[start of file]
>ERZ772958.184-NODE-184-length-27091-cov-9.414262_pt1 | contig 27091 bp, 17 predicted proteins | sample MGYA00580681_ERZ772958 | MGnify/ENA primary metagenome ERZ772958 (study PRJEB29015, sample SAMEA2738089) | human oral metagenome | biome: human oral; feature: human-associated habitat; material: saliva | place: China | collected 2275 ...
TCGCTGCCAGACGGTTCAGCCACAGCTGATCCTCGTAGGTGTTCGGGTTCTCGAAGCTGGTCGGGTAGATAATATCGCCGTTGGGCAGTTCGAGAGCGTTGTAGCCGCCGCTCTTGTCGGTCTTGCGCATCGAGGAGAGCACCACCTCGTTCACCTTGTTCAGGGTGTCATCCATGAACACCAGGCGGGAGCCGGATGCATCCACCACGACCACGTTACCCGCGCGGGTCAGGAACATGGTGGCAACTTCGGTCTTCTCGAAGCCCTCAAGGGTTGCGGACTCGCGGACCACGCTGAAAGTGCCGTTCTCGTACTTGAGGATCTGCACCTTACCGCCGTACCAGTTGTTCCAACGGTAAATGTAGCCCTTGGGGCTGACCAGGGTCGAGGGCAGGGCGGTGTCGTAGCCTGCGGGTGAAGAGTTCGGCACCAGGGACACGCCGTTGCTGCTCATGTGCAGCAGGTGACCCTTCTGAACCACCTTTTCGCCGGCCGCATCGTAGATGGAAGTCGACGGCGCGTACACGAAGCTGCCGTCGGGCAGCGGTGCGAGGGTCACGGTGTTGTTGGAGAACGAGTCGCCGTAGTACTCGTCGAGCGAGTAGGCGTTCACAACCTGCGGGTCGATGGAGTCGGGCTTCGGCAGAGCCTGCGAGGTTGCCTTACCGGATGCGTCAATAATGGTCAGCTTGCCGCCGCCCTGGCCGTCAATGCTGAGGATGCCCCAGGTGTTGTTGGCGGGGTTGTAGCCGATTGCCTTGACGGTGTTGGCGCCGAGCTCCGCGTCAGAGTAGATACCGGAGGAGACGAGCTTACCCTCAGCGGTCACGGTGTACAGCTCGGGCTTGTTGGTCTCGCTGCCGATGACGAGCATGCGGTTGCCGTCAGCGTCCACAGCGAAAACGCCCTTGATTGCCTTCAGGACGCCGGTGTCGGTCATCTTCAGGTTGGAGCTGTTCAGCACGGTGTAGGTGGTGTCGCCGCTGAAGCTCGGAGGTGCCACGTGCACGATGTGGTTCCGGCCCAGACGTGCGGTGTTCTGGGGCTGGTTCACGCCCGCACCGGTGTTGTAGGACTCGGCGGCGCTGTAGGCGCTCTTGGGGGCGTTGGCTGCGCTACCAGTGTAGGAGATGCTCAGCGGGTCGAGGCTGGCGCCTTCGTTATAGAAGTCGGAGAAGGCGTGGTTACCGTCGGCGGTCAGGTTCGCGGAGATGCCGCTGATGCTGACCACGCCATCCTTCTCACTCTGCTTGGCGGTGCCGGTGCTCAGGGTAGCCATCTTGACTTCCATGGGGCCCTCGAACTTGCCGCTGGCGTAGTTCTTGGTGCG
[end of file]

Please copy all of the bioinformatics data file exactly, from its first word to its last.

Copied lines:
>ERZ772958.184-NODE-184-length-27091-cov-9.414262_pt1 | contig 27091 bp, 17 predicted proteins | sample MGYA00580681_ERZ772958 | MGnify/ENA primary metagenome ERZ772958 (study PRJEB29015, sample SAMEA2738089) | human oral metagenome | biome: human oral; feature: human-associated habitat; material: saliva | place: China | collected 2275 ...
TCGCTGCCAGACGGTTCAGCCACAGCTGATCCTCGTAGGTGTTCGGGTTCTCGAAGCTGGTCGGGTAGATAATATCGCCGTTGGGCAGTTCGAGAGCGTTGTAGCCGCCGCTCTTGTCGGTCTTGCGCATCGAGGAGAGCACCACCTCGTTCACCTTGTTCAGGGTGTCATCCATGAACACCAGGCGGGAGCCGGATGCATCCACCACGACCACGTTACCCGCGCGGGTCAGGAACATGGTGGCAACTTCGGTCTTCTCGAAGCCCTCAAGGGTTGCGGACTCGCGGACCACGCTGAAAGTGCCGTTCTCGTACTTGAGGATCTGCACCTTACCGCCGTACCAGTTGTTCCAACGGTAAATGTAGCCCTTGGGGCTGACCAGGGTCGAGGGCAGGGCGGTGTCGTAGCCTGCGGGTGAAGAGTTCGGCACCAGGGACACGCCGTTGCTGCTCATGTGCAGCAGGTGACCCTTCTGAACCACCTTTTCGCCGGCCGCATCGTAGATGGAAGTCGACGGCGCGTACACGAAGCTGCCGTCGGGCAGCGGTGCGAGGGTCACGGTGTTGTTGGAGAACGAGTCGCCGTAGTACTCGTCGAGCGAGTAGGCGTTCACAACCTGCGGGTCGATGGAGTCGGGCTTCGGCAGAGCCTGCGAGGTTGCCTTACCGGATGCGTCAATAATGGTCAGCTTGCCGCCGCCCTGGCCGTCAATGCTGAGGATGCCCCAGGTGTTGTTGGCGGGGTTGTAGCCGATTGCCTTGACGGTGTTGGCGCCGAGCTCCGCGTCAGAGTAGATACCGGAGGAGACGAGCTTACCCTCAGCGGTCACGGTGTACAGCTCGGGCTTGTTGGTCTCGCTGCCGATGACGAGCATGCGGTTGCCGTCAGCGTCCACAGCGAAAACGCCCTTGATTGCCTTCAGGACGCCGGTGTCGGTCATCTTCAGGTTGGAGCTGTTCAGCACGGTGTAGGTGGTGTCGCCGCTGAAGCTCGGAGGTGCCACGTGCACGATGTGGTTCCGGCCCAGACGTGCGGTGTTCTGGGGCTGGTTCACGCCCGCACCGGTGTTGTAGGACTCGGCGGCGCTGTAGGCGCTCTTGGGGGCGTTGGCTGCGCTACCAGTGTAGGAGATGCTCAGCGGGTCGAGGCTGGCGCCTTCGTTATAGAAGTCGGAGAAGGCGTGGTTACCGTCGGCGGTCAGGTTCGCGGAGATGCCGCTGATGCTGACCACGCCATCCTTCTCACTCTGCTTGGCGGTGCCGGTGCTCAGGGTAGCCATCTTGACTTCCATGGGGCCCTCGAACTTGCCGCTGGCGTAGTTCTTGGTGCG